Alternative Providers Top Traditional Banks’ P2P Services in Our New Mobile Banking Audit

Erica Bensoussan by on Oct 25, 2016

p2p-payments

For decades, banks have for the most part competed against other banks and credit unions to be the cash management and transactional hub of the American consumer’s financial life. In recent years, however, many start-ups have emerged to challenge this position, offering inexpensive alternatives to traditional banking services. Like other financial services start-ups, these innovators have technology-centric brands and are focused on delivering an excellent mobile experience, two things traditional banks lack for the most part.

Banks should be concerned with the rising popularity of these alternative apps. Corporate Insight’s November 2015 survey of banking customers revealed that 71% of Millennials who use online or mobile banking are also using some type of alternative banking service like PayPal, Venmo, Google Wallet and Square Cash (versus 47% of Baby Boomers). One of the primary draws of these non-banks is Person-to-Person (P2P) payments, a service that most banks also provide but that just 10% of consumers we surveyed actually use through their primary bank.

Square Cash and Venmo are two of the more popular P2P platforms. It’s estimated that Venmo will exceed 9 billion individual transactions in 2016, while the most popular bank P2P service, Chase’s QuickPay, is only expected to reach 93 million transactions. Perhaps customers are turning to alternative providers for these transactions because they offer a better user experience and greater range of functionality. To test this theory, we recently used Corporate Insight’s new Mobile Banking Audit framework to benchmark the P2P payment offerings of 10 leading banks, as well as those offered by Google Wallet, PayPal, Square Cash and Venmo. In conducting the assessment we considered such attributes as payment scheduling options, payment speeds and payment requests. We found the two best performers were Square Cash and Venmo, with scores of 3.39 and 3.22 out of 4.0, respectively. By comparison, the top-performing bank – Ally – earned only a 3.07 and the average score for these 10 banks was just 2.74 out of 4.0.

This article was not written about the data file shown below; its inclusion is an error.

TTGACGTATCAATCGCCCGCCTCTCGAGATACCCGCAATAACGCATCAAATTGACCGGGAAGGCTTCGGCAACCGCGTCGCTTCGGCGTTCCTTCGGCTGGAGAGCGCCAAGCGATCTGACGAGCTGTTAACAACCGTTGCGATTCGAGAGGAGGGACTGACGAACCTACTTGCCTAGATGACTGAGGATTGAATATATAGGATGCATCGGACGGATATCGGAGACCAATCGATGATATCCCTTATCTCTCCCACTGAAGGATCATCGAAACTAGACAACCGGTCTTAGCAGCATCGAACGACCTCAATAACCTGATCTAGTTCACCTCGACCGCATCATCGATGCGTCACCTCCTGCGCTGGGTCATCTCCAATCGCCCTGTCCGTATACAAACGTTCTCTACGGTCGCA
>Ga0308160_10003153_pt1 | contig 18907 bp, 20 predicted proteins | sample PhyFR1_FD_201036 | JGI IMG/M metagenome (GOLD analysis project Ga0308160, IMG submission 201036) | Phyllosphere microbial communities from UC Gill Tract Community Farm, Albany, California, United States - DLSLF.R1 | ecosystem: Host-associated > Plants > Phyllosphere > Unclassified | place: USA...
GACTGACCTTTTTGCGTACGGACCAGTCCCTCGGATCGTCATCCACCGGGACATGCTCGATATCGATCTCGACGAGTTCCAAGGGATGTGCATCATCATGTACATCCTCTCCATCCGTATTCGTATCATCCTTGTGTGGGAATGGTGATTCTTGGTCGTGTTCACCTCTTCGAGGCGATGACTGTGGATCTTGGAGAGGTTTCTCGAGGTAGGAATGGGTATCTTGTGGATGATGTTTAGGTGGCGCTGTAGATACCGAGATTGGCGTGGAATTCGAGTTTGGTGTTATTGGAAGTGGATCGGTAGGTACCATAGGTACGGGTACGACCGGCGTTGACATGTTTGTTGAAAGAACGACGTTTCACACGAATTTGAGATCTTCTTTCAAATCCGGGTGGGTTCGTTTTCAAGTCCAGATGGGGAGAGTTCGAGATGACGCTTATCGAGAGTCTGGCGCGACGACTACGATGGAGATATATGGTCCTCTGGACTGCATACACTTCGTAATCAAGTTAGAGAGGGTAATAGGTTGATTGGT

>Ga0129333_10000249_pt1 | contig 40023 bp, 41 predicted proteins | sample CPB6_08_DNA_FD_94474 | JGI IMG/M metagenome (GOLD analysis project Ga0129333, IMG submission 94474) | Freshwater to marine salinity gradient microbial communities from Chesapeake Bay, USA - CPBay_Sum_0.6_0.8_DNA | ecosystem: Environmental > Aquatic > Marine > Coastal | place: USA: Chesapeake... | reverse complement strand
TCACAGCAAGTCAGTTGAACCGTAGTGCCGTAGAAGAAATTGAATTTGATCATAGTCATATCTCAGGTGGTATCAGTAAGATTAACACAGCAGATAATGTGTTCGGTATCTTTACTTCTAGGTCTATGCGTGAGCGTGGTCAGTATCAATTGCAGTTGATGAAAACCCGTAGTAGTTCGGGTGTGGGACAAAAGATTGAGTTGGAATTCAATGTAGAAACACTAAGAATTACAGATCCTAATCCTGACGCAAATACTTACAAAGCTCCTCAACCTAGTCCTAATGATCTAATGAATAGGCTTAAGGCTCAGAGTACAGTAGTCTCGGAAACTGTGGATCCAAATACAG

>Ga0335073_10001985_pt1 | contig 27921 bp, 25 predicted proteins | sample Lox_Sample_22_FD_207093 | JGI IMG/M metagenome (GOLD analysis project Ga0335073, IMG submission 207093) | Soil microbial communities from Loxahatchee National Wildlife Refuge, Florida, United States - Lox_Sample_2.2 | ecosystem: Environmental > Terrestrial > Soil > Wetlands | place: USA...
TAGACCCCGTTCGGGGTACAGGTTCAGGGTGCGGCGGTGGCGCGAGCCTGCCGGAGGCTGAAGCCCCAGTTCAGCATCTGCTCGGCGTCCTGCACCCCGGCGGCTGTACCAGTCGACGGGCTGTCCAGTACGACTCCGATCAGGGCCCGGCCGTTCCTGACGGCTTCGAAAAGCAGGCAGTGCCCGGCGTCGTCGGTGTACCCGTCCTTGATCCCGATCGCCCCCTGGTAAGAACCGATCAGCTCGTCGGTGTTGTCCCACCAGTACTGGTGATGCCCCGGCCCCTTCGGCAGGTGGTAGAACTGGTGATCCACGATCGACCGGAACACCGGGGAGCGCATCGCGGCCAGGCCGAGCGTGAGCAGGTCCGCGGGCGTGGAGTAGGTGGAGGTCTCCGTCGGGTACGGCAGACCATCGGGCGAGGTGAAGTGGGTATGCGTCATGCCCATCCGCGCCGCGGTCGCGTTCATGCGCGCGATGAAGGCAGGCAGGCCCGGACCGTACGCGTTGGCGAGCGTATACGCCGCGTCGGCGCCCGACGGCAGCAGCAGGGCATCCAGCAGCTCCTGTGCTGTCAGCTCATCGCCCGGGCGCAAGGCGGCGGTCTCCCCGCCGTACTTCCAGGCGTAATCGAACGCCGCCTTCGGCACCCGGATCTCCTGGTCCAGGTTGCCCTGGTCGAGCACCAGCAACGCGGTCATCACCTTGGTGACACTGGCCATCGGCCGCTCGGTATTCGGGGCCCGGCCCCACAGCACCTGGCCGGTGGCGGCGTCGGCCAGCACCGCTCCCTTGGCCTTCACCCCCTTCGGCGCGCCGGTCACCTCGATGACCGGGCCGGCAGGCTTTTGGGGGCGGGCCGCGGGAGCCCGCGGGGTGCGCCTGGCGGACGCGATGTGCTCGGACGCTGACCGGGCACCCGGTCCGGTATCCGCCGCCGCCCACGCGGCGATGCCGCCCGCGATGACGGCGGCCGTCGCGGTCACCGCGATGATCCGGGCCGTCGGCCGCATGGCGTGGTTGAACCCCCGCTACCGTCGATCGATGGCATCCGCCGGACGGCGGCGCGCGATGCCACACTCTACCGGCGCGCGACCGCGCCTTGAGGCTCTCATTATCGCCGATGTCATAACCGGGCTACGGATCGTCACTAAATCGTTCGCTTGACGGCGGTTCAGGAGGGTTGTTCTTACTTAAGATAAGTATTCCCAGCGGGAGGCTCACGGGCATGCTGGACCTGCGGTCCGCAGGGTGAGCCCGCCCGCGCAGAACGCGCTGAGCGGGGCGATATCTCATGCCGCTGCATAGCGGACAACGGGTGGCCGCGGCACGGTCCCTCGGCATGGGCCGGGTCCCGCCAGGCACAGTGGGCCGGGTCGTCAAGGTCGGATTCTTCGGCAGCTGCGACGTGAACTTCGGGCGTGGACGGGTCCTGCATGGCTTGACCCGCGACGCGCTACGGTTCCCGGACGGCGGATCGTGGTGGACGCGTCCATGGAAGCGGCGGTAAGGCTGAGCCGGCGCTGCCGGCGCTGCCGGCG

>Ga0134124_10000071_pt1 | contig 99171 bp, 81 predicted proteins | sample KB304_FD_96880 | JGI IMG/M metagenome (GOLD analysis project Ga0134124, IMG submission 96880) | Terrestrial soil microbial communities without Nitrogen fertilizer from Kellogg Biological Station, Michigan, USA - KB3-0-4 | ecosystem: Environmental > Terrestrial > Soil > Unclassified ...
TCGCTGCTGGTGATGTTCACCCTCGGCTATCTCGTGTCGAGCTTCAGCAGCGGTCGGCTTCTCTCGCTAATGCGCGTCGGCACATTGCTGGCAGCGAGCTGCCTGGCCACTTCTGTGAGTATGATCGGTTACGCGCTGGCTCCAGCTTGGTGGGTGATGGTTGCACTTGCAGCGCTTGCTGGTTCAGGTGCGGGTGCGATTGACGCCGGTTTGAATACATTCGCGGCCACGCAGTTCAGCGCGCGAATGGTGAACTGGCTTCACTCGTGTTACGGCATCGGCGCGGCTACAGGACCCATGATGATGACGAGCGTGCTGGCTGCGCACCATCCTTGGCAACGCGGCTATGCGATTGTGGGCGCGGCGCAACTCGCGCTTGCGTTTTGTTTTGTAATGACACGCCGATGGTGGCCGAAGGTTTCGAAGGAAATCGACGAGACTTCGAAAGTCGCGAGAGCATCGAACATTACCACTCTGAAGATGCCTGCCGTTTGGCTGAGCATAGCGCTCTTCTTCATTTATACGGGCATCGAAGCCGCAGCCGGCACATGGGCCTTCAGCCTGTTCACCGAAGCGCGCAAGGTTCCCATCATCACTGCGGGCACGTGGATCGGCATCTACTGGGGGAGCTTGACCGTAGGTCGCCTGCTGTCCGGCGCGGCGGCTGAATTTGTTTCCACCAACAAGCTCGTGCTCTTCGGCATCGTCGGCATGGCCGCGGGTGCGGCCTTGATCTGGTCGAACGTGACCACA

peer-to-peer-payments

Peer-to-Peer Payments Sub-Category Scores / 2016 Mobile Banking Audit

Square Cash and Venmo score high by offering such enhanced functionality as the ability to send and request payments, and to pay or request payments from multiple payees simultaneously within a single transaction. The latest iteration of their respective apps introduced integration with iOS 10 features, allowing users to send cash through the iPhone’s iMessage feature as a text message. Square Cash and Venmo also now work with the iPhone’s Siri feature, allowing users to send money via a simple voice command without needing to open the apps (e.g., “Send $10 for lunch to Jason with Cash”).

Few traditional banks offer advanced P2P functionality comparable to what Square Cash and Venmo provide. Those that do often run into issues where the added features are not well integrated into the overall experience and create additional steps and pain points for users. For instance, Square Cash users can complete a P2P transaction in only two steps, whereas one of the traditional banks included in the competitor set above requires users to click through as many as six screens to execute the same transaction.

Users’ expectations for app design and functionality continue to increase and already exceed the experience provided by most traditional banks. If these banks want to increase P2P payment adoption, they must embrace the services and functionality that have made standalone P2P payment apps so compelling, while at the same time providing an experience that is easy to use. If they don’t, customers will continue to choose more user-friendly non-bank alternatives for P2P, making it ever more difficult for banks to be the center of their customers’ financial lives.

For more information on Corporate Insight’s Mobile Banking Audit, please click here.